--> --> Abstract: Meeting the Nation’s Natural Gas Needs: Industry and Government Cooperation Needed, by Naresh Kumar; #90010 (2003).

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Meeting the Nation’s Natural Gas Needs: Industry and Government Cooperation Needed


Naresh Kumar, Growth Oil and Gas, Richardson, Texas


Natural gas supply and demand, unlike that for crude oil, is controlled by domestic and sometimes, regional market forces. Currently, natural gas provides 25% of our total energy needs. United States produces one-fourth and consumes one-third of the world’s daily supply. At current consumption levels, United States has a 9-year supply of proved reserves and almost a 60-year supply of potential resource. However, the supply and demand balance maintained by the market is such that a drop of less than three-week supply in the “system” can make the difference between markets being “flush” to markets being “short”. Local and regional imbalances have led to huge swings in prices during the last couple of years.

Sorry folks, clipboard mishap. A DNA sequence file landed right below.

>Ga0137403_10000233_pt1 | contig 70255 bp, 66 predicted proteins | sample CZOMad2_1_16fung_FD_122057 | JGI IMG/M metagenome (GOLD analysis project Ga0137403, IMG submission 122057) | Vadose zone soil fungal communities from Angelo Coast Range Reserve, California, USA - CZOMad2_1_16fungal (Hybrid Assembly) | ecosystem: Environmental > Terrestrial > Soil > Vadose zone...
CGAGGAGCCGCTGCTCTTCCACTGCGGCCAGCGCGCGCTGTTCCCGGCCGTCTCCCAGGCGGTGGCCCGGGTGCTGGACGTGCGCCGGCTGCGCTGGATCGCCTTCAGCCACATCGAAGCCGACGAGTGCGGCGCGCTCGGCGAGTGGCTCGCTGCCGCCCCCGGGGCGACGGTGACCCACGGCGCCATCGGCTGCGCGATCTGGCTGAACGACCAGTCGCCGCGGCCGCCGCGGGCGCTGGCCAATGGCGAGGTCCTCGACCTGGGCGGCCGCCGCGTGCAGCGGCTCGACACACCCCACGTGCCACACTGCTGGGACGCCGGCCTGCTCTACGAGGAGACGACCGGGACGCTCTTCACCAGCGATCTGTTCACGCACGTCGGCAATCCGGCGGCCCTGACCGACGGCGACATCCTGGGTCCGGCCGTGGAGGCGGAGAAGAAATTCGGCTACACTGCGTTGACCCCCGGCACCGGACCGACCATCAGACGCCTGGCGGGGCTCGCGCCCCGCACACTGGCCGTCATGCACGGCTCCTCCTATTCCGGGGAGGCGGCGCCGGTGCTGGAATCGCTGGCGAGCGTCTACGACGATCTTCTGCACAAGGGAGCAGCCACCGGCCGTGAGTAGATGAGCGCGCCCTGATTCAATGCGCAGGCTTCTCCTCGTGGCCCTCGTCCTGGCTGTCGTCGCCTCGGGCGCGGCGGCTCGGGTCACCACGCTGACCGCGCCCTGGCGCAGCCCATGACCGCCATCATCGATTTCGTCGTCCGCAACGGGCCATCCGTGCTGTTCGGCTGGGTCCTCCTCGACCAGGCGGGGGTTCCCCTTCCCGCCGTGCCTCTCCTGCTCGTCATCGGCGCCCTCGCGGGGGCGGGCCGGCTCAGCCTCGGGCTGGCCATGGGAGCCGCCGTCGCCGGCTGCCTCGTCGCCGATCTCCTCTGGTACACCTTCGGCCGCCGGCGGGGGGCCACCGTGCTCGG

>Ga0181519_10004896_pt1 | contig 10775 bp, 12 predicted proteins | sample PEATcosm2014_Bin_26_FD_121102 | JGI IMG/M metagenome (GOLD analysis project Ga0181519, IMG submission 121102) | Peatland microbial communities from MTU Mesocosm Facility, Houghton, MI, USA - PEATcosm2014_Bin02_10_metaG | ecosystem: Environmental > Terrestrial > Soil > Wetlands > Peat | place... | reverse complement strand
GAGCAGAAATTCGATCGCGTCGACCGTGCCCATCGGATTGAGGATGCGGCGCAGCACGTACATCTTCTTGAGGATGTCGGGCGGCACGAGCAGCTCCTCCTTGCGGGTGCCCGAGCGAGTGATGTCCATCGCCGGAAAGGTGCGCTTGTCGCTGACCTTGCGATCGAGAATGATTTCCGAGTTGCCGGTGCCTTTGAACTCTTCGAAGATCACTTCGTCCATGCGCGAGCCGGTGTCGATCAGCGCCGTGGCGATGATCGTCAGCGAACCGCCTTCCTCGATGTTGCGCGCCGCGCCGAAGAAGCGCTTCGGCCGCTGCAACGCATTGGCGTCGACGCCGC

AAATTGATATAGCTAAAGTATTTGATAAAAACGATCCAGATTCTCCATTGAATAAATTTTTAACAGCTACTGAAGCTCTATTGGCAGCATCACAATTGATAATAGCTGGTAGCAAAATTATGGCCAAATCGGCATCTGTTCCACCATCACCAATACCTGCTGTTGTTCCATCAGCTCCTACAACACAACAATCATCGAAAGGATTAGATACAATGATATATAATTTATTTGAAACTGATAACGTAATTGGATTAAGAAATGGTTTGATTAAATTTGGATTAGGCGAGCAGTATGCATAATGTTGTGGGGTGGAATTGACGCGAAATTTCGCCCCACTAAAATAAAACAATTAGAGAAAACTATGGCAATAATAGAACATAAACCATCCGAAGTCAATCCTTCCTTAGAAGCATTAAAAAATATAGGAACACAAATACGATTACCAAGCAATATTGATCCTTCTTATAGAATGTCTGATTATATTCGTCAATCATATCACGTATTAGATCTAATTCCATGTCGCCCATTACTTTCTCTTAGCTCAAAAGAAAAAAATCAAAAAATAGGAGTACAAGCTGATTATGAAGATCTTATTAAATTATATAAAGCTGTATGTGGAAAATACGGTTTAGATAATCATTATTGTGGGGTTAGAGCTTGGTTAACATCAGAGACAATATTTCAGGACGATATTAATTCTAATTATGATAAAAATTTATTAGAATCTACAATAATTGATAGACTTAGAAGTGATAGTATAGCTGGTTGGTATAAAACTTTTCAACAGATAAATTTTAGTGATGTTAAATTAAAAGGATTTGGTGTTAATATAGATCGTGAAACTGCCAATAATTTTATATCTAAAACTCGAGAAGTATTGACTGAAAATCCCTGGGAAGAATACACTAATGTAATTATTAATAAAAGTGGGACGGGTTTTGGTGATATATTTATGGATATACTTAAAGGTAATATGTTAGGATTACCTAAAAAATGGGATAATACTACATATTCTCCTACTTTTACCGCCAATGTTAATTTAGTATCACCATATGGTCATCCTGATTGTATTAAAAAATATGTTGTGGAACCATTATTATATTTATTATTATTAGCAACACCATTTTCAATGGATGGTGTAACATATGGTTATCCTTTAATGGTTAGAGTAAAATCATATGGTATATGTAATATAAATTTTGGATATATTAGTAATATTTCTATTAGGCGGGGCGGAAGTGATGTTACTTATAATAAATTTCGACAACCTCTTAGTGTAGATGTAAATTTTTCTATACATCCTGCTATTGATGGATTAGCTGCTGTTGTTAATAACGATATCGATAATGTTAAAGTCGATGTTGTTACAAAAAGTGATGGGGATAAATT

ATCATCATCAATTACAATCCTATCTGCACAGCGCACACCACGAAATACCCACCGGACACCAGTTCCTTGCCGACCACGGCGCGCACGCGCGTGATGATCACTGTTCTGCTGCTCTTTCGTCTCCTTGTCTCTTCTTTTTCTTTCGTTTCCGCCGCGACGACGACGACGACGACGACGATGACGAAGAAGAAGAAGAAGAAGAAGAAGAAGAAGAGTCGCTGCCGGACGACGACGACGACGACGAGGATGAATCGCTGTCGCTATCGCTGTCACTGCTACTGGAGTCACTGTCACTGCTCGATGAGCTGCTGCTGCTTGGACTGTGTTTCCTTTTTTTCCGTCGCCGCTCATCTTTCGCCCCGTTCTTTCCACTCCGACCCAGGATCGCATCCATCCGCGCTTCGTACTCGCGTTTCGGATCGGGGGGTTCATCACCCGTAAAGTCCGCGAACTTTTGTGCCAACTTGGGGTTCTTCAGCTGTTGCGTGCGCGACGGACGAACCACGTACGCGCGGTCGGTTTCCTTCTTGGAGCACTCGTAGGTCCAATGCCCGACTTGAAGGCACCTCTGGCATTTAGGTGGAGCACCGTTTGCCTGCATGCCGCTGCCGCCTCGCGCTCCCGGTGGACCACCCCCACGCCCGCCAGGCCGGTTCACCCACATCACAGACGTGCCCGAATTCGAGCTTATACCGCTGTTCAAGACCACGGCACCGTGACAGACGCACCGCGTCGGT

Demand for “clean fuels” throughout the world is only going to increase the demand for natural gas. Increase in US demand because of economic expansion and environmental considerations would require a national effort to make capital, rigs, personnel and technology available to meet the needs. Although we are importing approximately 15% of our natural gas, shortages in domestic production cannot be easily met through increasing imports. Nevertheless, the domestic environment has not been the most favorable for increasing supply. Almost a 10-year supply in places such as Rocky Mountain Basins, Alaska and the Outer Continental Shelf is either “off limits” or has severe restrictions against development. In order to meet the nation’s needs, a cooperative environment among industry, governmental agencies and the environmental community is required.

AAPG Search and Discovery Article #90010©2003 AAPG Southwest Section Meeting, Fort Worth, Texas, March 1-4, 2003